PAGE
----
Wonder Woman is the most popular female superhero of all time. Created in 1941, “beautiful as Aphrodite, wise as Athena, stronger than Hercules and swifter than Mercury,” she was an Amazon who came to America to fight for peace, justice and women’s rights, sacrificing immortality for the love of her rescued pilot Steve Trevor.
Poor Steve was forever begging her to marry him, but she had villains to conquer in America and fascists to combat abroad. The comic strip author, a professor of history at Harvard, places Wonder Woman squarely in the story of women's rights in America.
Author William Moulton Marston kept his private life secret. He lived with his wife, Elizabeth Holloway; his lover, Olive Byrne; his four children (two by each woman); and intermittently with another lover, Marjorie Wilkes Huntley. All were advocates for women's equality, free love and contraception.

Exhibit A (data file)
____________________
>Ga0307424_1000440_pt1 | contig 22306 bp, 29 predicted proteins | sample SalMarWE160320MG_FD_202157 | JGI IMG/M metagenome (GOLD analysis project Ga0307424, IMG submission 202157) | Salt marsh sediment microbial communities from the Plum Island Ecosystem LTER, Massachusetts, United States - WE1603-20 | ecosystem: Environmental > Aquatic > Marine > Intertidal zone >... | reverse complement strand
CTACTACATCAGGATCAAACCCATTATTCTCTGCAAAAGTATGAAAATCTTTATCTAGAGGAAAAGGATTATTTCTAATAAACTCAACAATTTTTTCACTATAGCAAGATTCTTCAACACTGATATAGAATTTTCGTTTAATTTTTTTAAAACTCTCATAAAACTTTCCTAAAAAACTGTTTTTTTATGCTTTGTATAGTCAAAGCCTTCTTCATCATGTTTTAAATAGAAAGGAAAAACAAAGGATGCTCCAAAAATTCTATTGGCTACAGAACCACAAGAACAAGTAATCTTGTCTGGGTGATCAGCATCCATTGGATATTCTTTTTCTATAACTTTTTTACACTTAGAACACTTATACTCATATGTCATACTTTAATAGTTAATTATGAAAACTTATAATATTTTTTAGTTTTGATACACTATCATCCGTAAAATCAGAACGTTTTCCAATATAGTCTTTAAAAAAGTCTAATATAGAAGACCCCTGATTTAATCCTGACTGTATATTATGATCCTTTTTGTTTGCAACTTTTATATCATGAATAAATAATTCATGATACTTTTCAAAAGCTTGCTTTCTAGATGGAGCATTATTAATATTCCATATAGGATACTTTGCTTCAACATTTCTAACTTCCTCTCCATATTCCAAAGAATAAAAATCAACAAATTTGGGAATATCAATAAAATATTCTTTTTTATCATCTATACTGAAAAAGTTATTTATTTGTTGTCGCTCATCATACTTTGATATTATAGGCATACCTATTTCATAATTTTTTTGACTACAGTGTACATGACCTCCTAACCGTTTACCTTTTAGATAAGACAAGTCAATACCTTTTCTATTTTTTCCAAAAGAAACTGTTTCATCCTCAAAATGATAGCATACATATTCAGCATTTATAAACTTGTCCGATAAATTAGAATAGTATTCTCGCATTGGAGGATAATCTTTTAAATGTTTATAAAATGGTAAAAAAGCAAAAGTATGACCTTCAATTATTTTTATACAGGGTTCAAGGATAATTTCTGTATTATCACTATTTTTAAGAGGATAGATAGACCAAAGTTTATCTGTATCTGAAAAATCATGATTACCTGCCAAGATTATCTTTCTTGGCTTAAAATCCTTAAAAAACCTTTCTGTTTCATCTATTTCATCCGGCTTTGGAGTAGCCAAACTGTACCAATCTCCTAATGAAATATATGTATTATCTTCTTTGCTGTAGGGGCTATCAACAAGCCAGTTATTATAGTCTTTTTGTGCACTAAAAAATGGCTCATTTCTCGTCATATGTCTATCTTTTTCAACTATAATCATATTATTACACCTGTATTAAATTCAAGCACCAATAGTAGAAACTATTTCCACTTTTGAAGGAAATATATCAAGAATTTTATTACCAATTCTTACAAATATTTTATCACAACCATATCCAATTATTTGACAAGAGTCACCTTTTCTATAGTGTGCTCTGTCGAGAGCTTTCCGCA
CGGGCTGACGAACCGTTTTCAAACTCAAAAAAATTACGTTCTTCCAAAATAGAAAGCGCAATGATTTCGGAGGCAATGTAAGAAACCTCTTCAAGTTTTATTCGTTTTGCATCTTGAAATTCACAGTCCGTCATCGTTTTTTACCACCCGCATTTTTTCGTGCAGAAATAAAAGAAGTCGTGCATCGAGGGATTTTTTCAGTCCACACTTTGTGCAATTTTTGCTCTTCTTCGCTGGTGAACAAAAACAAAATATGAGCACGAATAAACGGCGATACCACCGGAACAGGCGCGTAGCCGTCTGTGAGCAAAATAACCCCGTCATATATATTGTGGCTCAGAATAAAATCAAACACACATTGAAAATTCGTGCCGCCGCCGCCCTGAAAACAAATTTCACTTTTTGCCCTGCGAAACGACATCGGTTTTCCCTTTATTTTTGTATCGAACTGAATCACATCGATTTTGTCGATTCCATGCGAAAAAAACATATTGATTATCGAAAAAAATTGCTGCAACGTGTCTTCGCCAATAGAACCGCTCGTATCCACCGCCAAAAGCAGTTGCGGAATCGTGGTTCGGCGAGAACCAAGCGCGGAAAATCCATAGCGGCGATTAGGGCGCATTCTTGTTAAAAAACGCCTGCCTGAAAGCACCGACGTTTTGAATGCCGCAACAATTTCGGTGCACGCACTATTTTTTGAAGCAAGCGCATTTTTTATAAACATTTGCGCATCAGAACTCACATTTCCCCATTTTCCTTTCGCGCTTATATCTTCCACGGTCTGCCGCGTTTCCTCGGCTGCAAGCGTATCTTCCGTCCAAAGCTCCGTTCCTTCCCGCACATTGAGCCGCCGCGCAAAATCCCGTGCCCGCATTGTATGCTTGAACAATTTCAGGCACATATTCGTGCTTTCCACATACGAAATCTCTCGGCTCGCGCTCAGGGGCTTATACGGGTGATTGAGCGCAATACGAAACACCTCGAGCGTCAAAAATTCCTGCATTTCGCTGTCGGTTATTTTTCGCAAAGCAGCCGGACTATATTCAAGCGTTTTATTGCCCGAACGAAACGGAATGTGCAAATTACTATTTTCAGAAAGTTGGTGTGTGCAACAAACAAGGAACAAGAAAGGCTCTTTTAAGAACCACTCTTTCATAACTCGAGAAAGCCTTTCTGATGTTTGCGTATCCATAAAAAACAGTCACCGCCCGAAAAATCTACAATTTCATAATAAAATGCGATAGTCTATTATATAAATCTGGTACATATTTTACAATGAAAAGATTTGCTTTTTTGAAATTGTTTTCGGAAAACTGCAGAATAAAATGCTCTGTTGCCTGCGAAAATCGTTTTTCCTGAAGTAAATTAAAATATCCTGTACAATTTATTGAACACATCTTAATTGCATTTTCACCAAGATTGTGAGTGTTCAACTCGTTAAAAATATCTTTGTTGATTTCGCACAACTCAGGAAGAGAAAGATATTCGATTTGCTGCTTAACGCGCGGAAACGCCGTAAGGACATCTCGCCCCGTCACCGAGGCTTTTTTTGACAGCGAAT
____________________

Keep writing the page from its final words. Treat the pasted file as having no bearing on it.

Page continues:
Holloway had the freedom to pursue a career. And Olive, who yearned for a family to ease the loneliness of her mother's abandonment, would raise the children. Talk about solving women's work-family dilemma!
The threesome lived and worked together, cheerfully blurring the credits of who wrote what among their books, papers and ideas for Wonder Woman. Holloway was often the only one bringing in a steady income. But no outsider knew about this arrangement, and the adults kept secrets within the family as well.
In 1972, Ms. magazine published its premier issue, with Wonder Woman on the cover. She was back. The rest, as they say, is history.